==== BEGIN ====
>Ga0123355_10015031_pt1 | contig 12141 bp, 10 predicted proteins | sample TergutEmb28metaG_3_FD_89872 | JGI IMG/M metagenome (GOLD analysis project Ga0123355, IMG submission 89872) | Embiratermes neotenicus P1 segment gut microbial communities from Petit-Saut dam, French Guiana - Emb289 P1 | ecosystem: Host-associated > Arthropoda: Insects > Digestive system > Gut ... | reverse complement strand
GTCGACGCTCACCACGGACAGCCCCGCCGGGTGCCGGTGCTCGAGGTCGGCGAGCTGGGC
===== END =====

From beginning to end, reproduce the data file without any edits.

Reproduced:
>Ga0123355_10015031_pt1 | contig 12141 bp, 10 predicted proteins | sample TergutEmb28metaG_3_FD_89872 | JGI IMG/M metagenome (GOLD analysis project Ga0123355, IMG submission 89872) | Embiratermes neotenicus P1 segment gut microbial communities from Petit-Saut dam, French Guiana - Emb289 P1 | ecosystem: Host-associated > Arthropoda: Insects > Digestive system > Gut ... | reverse complement strand
GTCGACGCTCACCACGGACAGCCCCGCCGGGTGCCGGTGCTCGAGGTCGGCGAGCTGGGC